A U.S. federal appeals judge threw out a class-action lawsuit against Atlanta rap star, actor and entrepreneur Clifford “T.I.” Harris Jr. and his business partner Ryan Felton over alleged cryptocurrency fraud because the filing exceeded the statute of limitations.
The judge, William Pryror, who sprinkled several T.I. song titles into the ruling, said the plaintiff Kenneth Fedance filed the lawsuit a year after a one-year statute of limitations had already run out. A district court had previously made the same ruling.
Fedance, who purchased $3,000 of the FLiKIO tokens on August 23, 2017, filed his class-action lawsuit on May 10, 2019. He claimed Felton and T.I. sold unregistered securities in violation of the law and “fraudulently concealed the true nature of FLiK [tokens.]” The tokens are now worthless.
He said he wasn’t aware that FLiK tokens were securities subject to regulation until April 25, 2019, when the district court issued a ruling on a similar case.
The ruling summarized the company’s history: in mid-2017, Felton created FLiKIO, which raised money via cryptocurrency for “unique and creative entertainment projects.” On social media, he announced T.I. as the co-owner and T.I. himself tweeted about it. On August 23, 2017, the company made an initial coin offering of FLiK tokens.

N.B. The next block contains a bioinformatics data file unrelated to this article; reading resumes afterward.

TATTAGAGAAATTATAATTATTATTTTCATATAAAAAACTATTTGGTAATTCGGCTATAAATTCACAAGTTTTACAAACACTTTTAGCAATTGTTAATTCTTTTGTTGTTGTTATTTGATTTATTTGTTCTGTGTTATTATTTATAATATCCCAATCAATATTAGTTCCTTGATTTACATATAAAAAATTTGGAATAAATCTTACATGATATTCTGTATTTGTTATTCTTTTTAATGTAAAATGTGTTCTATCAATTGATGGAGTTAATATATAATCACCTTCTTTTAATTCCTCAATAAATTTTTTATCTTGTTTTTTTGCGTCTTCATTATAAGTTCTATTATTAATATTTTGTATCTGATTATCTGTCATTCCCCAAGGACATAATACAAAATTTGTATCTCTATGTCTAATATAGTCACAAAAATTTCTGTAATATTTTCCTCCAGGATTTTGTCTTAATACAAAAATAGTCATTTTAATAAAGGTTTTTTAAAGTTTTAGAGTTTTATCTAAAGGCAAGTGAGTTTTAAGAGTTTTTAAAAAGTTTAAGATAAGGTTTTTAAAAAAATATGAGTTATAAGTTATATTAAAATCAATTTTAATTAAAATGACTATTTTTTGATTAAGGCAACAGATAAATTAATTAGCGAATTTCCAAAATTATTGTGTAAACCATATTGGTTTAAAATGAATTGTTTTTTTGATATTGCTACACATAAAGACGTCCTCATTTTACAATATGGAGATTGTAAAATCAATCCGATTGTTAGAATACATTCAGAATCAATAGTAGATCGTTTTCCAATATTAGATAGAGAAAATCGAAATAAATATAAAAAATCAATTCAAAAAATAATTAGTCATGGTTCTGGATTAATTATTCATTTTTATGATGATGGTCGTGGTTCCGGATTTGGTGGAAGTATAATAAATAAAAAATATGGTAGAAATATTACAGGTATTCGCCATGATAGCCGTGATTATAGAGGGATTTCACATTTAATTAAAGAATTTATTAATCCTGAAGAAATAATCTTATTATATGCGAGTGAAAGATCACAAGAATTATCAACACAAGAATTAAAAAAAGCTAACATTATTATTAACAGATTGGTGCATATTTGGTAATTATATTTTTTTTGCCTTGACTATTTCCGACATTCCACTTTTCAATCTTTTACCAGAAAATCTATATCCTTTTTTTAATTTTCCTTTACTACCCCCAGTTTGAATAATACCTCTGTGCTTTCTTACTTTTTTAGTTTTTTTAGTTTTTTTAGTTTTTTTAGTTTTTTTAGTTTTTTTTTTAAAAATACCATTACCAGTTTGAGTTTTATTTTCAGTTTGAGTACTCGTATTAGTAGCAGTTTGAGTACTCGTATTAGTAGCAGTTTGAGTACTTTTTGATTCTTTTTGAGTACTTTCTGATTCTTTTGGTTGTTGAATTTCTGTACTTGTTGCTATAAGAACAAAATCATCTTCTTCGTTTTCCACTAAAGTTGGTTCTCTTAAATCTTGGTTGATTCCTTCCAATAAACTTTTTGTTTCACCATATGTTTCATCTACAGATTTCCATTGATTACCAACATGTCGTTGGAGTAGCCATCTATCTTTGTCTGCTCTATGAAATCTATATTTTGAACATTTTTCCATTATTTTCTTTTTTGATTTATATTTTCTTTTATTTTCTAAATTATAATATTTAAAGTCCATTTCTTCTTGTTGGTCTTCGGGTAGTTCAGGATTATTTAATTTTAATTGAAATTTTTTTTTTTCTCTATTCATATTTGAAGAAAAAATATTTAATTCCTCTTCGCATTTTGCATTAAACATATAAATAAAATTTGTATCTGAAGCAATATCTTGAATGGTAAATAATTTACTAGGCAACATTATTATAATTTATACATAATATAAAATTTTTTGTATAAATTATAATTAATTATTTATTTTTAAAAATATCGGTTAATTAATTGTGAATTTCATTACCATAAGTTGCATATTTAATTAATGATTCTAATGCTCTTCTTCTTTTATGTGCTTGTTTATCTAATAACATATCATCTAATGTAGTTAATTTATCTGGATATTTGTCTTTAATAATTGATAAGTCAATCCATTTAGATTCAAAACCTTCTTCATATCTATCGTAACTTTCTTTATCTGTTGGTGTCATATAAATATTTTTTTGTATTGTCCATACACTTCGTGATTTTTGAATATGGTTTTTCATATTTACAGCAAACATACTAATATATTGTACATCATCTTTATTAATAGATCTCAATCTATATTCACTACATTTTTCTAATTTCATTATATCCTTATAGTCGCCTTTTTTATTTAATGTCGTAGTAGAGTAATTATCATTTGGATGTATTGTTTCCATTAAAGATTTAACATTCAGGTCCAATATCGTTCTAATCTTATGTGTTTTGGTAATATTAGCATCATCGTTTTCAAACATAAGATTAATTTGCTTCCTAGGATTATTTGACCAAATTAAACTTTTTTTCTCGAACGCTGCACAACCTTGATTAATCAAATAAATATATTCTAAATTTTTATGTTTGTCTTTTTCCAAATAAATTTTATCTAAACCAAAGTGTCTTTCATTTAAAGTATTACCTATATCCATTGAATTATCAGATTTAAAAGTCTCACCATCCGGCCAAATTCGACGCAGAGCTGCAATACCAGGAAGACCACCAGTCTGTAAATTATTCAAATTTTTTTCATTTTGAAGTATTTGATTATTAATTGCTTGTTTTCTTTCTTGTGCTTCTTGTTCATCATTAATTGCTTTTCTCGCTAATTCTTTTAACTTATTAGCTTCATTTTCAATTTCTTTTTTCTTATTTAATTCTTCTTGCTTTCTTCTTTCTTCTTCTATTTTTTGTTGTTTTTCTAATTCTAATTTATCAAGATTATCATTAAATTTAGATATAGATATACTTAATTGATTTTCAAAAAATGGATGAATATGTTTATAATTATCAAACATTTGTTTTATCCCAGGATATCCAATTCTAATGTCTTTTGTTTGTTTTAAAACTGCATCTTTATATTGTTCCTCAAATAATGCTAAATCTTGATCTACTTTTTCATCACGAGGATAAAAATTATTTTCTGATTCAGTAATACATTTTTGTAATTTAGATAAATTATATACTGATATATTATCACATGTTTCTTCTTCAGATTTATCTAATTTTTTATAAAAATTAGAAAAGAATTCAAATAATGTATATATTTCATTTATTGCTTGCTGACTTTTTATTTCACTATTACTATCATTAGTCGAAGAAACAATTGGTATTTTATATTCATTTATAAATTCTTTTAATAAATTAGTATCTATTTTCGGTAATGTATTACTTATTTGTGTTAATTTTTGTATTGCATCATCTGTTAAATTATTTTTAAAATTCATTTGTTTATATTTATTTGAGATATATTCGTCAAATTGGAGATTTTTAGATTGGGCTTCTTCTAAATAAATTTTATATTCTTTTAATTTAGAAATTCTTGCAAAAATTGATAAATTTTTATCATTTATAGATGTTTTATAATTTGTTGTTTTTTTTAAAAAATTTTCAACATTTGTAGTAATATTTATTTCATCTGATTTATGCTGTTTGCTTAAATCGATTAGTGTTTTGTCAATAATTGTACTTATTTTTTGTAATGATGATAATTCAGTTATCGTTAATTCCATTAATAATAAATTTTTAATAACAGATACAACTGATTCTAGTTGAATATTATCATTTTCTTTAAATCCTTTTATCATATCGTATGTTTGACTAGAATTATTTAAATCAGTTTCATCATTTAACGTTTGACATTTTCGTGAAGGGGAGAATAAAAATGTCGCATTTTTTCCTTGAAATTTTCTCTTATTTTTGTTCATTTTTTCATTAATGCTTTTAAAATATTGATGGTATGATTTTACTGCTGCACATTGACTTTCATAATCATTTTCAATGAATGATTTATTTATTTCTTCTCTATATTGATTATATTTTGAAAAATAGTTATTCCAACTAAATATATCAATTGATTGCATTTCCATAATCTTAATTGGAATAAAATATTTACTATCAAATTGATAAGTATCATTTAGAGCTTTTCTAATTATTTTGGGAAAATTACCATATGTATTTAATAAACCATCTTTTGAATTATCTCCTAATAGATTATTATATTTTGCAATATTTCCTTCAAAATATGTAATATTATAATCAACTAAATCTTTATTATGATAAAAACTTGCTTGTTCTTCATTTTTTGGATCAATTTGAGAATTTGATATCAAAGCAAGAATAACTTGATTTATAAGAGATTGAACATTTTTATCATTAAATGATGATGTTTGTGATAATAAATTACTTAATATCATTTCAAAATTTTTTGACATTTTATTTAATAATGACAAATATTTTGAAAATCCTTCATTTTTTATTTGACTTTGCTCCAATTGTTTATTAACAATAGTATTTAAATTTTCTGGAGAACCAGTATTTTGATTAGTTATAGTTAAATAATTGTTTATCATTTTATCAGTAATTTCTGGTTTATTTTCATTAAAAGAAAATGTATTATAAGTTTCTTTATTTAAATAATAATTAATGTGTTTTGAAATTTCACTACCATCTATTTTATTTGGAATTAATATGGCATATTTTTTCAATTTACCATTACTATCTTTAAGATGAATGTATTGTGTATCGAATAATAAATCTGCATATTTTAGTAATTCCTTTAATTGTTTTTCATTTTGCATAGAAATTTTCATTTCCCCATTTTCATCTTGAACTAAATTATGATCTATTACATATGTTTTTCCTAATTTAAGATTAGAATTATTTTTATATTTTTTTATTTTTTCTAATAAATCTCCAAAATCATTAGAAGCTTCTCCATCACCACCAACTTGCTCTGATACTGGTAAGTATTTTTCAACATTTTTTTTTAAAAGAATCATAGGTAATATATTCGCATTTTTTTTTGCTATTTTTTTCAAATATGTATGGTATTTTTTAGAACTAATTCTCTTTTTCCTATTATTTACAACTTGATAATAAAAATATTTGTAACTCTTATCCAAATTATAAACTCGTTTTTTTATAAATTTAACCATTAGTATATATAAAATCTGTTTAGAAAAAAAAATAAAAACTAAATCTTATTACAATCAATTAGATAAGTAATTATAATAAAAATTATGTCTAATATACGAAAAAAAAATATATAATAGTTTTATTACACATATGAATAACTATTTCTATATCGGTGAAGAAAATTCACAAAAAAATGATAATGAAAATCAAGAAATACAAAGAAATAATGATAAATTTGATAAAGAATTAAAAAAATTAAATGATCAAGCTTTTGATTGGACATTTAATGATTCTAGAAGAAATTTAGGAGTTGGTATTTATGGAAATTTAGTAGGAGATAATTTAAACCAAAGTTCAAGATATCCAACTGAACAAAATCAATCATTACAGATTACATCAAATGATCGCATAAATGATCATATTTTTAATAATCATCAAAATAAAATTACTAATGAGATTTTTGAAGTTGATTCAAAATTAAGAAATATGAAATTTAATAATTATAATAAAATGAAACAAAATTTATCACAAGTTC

On October 17, 2017, the tokens reached a peak price of 35 cents each on the cryptocurrency exchange market. But by the end of the year, after a “massive dump” of tokens, they began to lose value. FLiK stopped posting on social media and Felton largely ignored messages from token purchasers, the initial lawsuit alleged. By the middle of the year, the company was supposedly sold and the tokens were worth less than a penny.
T.I. has other more pressing legal matters at hand.
More than 30 women and one man have claimed that they were held against their volition with allegations of drugging, rape and assault by T.I and his wife Tameka “Tiny” Harris. Earlier this year, their VH1 reality show was suspended from production after the allegations began coming out.
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Credit: Ben Hendren for the Atlanta Journal-Constitution